Home Volume: 2, Issue: Supplement 1
International Journal of Healthcare Simulation
Adi Health+Wellness
Designing learning simulations for cognitive absorption
DOI:10.54531/LQZS1196, Volume: 2, Issue: Supplement 1, Pages: A48-A48
Article Type: Editorial, Article History





‘The future of learning is immersive. In the future, learning will take the shape of a story, a play, a game; involving multiple platforms and players; driven by dialogue and augmented with technology, an interplay of immersive experiences, data, and highly social virtual worlds’ [1]. Our simulation was designed to raise aspirations as to what is ‘possible’ for our wider faculty as we expand our simulation-based education (SBE). The ‘Godzilla’ multi-casualty exercise offered a fun and engaging theme to the serious focus on student development and assessment. Facilitated at a music venue enabling creative visual and audio backdrops, to a dynamic and immersive learning space. This exploited sensory boundaries in the form of challenging environments, whilst focusing expectations for our student cohorts to demonstrate clinical praxis. The directing staff (DS) included academics, Critical Care Practitioners, Nurses, and Paramedics who ensured a multidisciplinary overview of students’ safety and feedback discussions, appraising decision making, treatment, and management of multiple patient scenarios.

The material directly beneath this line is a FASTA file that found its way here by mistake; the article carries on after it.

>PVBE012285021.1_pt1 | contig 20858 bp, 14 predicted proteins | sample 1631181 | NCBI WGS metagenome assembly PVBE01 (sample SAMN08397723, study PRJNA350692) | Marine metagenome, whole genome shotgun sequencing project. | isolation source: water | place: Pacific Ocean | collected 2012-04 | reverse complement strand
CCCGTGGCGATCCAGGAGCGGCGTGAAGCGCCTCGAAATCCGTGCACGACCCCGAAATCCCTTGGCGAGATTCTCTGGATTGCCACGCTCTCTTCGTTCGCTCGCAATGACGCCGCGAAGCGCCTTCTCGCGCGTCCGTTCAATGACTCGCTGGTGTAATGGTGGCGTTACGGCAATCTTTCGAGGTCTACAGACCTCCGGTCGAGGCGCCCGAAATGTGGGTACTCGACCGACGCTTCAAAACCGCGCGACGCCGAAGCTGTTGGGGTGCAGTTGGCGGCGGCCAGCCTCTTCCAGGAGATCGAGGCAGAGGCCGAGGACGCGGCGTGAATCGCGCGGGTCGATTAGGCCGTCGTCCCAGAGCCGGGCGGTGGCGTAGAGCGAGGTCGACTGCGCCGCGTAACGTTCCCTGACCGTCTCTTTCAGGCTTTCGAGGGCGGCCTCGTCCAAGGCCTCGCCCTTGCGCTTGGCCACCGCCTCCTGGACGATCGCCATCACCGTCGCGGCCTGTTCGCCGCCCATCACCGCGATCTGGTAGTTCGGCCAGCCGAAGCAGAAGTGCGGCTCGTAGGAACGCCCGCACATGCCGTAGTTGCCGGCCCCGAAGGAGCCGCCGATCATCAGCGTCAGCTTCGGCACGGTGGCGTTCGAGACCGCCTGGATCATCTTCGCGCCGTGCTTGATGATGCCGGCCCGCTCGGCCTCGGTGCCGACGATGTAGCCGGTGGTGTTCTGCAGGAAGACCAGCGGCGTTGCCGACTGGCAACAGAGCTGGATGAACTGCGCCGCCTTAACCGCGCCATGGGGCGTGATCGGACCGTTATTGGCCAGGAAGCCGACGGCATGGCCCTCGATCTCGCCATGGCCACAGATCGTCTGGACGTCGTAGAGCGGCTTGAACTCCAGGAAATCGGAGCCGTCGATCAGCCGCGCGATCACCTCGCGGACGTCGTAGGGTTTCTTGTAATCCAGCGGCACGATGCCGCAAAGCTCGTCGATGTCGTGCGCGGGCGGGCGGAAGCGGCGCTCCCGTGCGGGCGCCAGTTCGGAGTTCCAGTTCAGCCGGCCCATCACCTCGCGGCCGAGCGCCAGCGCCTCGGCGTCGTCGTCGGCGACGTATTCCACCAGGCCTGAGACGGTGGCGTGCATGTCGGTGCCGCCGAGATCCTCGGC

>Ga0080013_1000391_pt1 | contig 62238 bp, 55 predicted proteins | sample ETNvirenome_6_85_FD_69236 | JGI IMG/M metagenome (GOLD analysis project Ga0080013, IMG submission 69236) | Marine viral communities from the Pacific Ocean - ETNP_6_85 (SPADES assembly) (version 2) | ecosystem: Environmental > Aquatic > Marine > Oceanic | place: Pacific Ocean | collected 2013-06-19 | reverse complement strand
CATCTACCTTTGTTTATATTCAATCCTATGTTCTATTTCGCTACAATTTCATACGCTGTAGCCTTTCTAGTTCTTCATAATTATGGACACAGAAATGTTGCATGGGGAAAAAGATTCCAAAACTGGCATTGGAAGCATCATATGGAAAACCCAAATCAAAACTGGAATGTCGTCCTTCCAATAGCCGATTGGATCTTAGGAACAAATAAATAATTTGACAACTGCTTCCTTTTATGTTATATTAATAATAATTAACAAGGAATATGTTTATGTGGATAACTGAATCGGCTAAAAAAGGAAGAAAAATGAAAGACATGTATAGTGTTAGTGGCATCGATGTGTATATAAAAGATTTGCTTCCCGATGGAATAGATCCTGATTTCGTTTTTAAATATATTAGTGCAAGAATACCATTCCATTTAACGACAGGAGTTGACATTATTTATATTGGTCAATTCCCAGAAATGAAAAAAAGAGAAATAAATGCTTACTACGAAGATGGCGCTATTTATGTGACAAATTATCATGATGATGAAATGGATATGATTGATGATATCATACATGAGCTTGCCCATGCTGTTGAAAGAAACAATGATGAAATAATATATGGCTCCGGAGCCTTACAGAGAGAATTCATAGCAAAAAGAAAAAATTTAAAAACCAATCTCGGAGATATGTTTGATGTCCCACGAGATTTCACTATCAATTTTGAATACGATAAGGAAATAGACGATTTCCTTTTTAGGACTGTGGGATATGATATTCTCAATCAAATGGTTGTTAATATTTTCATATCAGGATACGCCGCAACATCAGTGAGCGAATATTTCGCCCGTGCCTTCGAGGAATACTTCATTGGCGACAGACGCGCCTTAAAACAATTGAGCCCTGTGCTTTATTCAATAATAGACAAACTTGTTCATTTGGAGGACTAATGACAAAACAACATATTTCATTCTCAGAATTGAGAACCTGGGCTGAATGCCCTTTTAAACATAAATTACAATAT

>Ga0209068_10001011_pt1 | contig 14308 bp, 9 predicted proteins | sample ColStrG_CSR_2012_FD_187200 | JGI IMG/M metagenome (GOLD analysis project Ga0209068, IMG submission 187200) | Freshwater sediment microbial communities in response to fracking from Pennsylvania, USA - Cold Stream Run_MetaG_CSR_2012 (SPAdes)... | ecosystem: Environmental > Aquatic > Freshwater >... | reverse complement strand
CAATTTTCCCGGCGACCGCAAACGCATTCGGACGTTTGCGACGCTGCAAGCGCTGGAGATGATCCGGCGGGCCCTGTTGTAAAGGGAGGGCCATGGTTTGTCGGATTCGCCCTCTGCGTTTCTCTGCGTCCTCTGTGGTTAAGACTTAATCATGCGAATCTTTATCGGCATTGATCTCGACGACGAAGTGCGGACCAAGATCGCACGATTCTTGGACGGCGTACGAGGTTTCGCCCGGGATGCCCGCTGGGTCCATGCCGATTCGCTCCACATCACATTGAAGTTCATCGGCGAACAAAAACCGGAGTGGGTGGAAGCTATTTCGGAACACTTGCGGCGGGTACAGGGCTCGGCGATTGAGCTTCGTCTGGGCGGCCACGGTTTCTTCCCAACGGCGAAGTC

Drawing upon the multimedia and interdisciplinary expertise from the faculty, a holistic set of skills brought together the creation of an authentic educational experience, with the evaluation of the students against clinical expectations of a modern healthcare response. The main points of contact were at ‘handover’ post patient extraction and assessment, to senior clinicians. This exercise modelled inclusive approaches, reflected in the seminal Delphi study that identified requirements and opportunities in Immersive Learning namely: Facilitating Authentic Learning Experiences and Developing the Capabilities of the Future Workforce [1]. This approach aligns with the NHS Simulation Strategy [2] but also with the psychological concept of flow and deep absorption in learning proposed by the Open University Innovating Pedagogy report [3]. Premised on the innovation of best learning moments, our student tasks were designed to engender deep involvement through memorable learning activities.


36 level 4 Paramedic students and 24 level 6 Paramedic students undertook the simulated challenges. Facilitators and learners reported high levels of satisfaction and attainment of praxis. Comparisons were recognised between cohorts that informed future adaptations and design, evaluating tasks for future ambitions, fusing interdisciplinary endeavours.


This successful exercise met the key learning objectives and students identified this as a ‘memorable’ point in their learning. Inclusion of our allied health professions had handover scenarios filmed with 360° and conventional cameras, and videos were edited for future curricular inclusion. The learning from this inaugural event will inform the diversity and complexity of future tasks set for students. Further feedback capture methods will be used to quantify further investment into future simulation-based educational endeavours.


1. Lee MJ, Georgieva M, Alexander B, Craig E, Richter J. State of XR & Immersive Learning Outlook Report 2021. Immersive Learning Research Network, Walnut, CA. 2021.

2. Health Education England (HEE) A national vision for the role of simulation and immersive technologies in health and care. NHS: 2020

3. Kukulska-Hulme A, Bossu C, Coughlan T, Ferguson R, FitzGerald E, Gaved M, Herodotou C, Rienties B, Sargent J, Scanlon E, Tang J, Wang Q, Whitelock D, Zhang S. Innovating Pedagogy 2021: Open University. Innovation Report 9: 2021